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Star Trek: Deep Space Nine – Profit and Lace (Review)

Profit and Lace is a disastrous misfire, a late-season catastrophe that many would consider to be the absolute nadir of Star Trek: Deep Space Nine. At best, it is an episode that belongs in conversation with Meridian, Prophet Motive, Let He Who Is Without Sin… and The Emperor’s New Cloak. It is a very bad piece of television. It could reasonably be argued that the toxicity of Profit and Lace is not even quarantined. The episode is so bad that it becomes a retroactive taint upon Deep Space Nine‘s attempts to develop and flesh out the Ferengi.

Some of the show’s best episodes focus on the Ferengi characters, like House of Quark or Family Business or Little Green Men or The Magnificent Ferengi, not to mention all manner of very solid stories like The Nagus or Bar Association or Body Parts. The writers on Deep Space Nine did a tremendous job developing and humanising the Ferengi, but the late one-two punch of Profit and Lace and The Emperor’s New Cloak erases all of that good will. Suddenly, the Ferengi are appearing in episodes as tone-deaf and ill-advised as The Last Outpost.

How Ishka got her groove back.

There are any number of reasons why Profit and Lace is so horrible. On a very basic level, it is a comedy episode that is simply not funny. The script is built around jokes that were already tired by the standards of fifties Hollywood, but refuses to do anything interesting or compelling with them. It is uncomfortably backwards-looking and regressive, its sexual politics feeling horribly outdated. The direction veers wildly between something approaching earnest world-building and broad slapstick, resulting a tonal mismatch that is toxic to the touch.

Profit and Lace is a stinker, by just about any measure.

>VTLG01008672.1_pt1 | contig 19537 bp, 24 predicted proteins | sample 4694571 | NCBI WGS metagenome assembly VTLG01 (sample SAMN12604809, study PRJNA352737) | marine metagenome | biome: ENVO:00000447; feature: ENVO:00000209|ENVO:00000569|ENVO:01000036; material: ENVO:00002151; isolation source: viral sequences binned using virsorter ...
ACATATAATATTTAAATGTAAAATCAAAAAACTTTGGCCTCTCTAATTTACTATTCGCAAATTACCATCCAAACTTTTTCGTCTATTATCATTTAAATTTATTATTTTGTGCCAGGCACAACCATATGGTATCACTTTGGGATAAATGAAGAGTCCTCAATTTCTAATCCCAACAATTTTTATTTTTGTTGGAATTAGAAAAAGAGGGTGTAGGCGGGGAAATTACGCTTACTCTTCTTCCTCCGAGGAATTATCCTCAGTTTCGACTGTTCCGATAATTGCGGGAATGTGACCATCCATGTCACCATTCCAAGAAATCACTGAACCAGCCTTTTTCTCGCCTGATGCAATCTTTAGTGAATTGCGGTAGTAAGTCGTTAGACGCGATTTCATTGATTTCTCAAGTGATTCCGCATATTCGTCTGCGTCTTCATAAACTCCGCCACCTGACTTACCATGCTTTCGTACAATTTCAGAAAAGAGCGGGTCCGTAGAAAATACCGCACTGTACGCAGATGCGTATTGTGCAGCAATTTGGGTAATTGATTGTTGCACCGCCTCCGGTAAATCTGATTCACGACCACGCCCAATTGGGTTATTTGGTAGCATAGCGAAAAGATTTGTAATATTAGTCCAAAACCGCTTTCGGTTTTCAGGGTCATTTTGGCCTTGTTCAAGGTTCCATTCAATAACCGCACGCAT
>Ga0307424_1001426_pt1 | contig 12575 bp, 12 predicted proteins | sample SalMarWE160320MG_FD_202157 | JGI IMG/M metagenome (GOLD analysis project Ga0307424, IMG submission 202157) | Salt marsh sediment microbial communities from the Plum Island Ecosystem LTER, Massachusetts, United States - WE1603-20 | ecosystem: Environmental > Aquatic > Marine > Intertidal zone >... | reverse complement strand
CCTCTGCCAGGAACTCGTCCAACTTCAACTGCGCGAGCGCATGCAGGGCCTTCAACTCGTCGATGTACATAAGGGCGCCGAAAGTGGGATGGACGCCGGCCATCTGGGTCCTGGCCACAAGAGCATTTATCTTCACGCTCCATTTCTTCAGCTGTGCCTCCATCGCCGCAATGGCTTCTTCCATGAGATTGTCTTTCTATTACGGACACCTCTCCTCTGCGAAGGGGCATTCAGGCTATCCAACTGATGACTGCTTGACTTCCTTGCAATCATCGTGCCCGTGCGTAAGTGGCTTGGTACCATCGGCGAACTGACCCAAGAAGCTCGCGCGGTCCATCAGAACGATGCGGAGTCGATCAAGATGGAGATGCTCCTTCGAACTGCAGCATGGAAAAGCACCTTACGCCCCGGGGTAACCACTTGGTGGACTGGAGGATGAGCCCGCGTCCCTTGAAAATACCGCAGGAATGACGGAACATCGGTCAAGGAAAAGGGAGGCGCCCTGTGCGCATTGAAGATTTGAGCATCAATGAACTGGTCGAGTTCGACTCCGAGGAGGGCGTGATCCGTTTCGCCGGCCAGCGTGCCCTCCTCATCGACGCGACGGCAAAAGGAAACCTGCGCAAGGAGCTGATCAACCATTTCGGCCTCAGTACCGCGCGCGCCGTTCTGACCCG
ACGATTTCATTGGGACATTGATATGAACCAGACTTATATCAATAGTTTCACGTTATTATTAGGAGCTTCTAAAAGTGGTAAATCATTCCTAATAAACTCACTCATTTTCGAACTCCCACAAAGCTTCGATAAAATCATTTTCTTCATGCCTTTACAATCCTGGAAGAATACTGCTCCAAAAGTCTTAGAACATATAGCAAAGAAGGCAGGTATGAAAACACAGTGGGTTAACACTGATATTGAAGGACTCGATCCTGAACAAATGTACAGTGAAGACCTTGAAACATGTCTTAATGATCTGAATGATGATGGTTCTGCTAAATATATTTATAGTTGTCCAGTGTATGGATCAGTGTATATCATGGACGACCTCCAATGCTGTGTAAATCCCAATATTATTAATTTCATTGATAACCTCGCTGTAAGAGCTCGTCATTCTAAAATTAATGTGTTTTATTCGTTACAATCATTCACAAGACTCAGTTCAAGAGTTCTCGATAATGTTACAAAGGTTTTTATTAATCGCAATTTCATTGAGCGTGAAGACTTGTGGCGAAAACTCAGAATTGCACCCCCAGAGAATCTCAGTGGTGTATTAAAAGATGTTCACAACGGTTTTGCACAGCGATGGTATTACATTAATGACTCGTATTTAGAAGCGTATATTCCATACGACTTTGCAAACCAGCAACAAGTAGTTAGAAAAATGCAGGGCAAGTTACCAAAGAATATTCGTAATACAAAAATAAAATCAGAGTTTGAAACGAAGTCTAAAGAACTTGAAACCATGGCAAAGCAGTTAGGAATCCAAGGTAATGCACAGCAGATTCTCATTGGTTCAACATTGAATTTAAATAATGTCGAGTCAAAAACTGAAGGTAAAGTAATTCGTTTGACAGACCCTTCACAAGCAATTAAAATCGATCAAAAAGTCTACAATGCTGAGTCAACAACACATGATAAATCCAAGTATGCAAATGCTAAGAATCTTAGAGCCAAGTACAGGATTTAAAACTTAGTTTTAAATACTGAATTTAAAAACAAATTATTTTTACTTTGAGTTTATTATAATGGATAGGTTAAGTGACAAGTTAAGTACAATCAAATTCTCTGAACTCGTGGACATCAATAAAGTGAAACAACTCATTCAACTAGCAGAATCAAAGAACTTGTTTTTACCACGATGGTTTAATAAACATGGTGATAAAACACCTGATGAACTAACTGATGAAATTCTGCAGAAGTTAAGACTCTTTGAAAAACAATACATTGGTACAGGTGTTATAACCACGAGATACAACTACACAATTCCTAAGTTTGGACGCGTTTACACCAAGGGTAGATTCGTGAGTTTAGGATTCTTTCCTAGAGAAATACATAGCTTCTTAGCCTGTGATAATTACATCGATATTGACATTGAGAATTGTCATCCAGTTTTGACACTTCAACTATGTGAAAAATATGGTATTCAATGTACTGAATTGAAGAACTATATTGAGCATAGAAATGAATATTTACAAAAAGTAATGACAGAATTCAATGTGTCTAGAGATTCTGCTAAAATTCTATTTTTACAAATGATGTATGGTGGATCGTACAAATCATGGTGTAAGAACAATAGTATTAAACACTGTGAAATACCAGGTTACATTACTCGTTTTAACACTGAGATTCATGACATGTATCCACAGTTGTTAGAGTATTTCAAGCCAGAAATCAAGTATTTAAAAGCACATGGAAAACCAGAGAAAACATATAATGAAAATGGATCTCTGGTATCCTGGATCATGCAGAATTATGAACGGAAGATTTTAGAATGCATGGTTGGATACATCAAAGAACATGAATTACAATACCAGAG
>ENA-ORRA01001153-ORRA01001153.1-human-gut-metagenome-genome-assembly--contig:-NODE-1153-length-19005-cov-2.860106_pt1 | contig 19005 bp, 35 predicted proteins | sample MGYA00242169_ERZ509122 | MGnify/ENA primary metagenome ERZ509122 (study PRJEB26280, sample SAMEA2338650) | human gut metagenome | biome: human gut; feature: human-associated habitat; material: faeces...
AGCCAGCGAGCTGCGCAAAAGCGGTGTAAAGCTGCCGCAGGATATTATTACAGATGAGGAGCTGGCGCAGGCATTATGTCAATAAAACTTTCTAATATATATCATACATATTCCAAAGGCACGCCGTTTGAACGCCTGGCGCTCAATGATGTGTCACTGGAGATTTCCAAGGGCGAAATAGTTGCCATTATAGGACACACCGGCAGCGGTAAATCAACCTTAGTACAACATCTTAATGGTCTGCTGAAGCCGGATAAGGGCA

A Quarky installment.

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Non-Review Review: The X-Files – I Want to Believe

This January, to prepare for the release of the new six-part season of The X-Files, we’re wrapping up our coverage of the show, particularly handling the various odds and ends between the show’s last episode and the launch of the revival.

The plan was always to transition The X-Files from television to film, but fans change.

Following the success of The X-Files: Fight the Future, there had been some mumblings about the possibility of releasing a film in the summer of 2000. Given that The X-Files was a cultural property rooted in the nineties, it seemed like a big screen adventure would have been the perfect way to bring Mulder and Scully into the twenty-first century. After all, the original plan was that the show would retire in its seventh season. (The network even had a bespoke successor selected in Chris Carter’s Harsh Realm.)

Gotta have faith...

Gotta have faith…

However, this was not to be. It turned out that Fight the Future represented the cultural peak of The X-Files, the moment of maximum pop culture saturation. Almost immediately upon the production team’s move to California at the start of the sixth season, the show’s rating began their slow (and then not so slow) decline. The seventh season was itself hampered by behind-the-scenes drama, with David Duchovny suing Chris Carter and Fox over syndication. At the same time, Fox’s “worst season ever” meant that the broadcast could not afford to cancel The X-Files.

So, understandably, the sequel to Fight the Future was postponed and put on the long-finger. As the show came to an end in its ninth season, the subject of a second X-Files feature film arose again. Still, there was a debate to be had about whether the world really wanted a second X-Files film. While the sixth and seventh seasons had slowly eroded the show’s popularity and appeal, the ninth completely collapsed it; through the combination of bad storytelling decisions and the broader shift in the political mood, The X-Files felt like a spent cultural force.

"Platonic", eh?

“Platonic”, eh?

Ultimately, that was not to be either. The production history of The X-Files: I Want to Believe often recalls the mythology at the heart of The X-Files, with the project constantly shifting and changing as outside forces intervene. I Want to Believe arrived in cinemas in July 2008, a full decade after Fight the Future and more than six years after the broadcast of The Truth. The finished product is radically different from what anybody might have imagined in the immediate aftermath of Fight the Future, its design often surreal and awkward.

If I Want to Believe would have been a strange choice for an X-Files film release in July 2000, it seemed downright perverse in July 2008.

The truth is out there. Way out there.

The truth is out there. Way out there.

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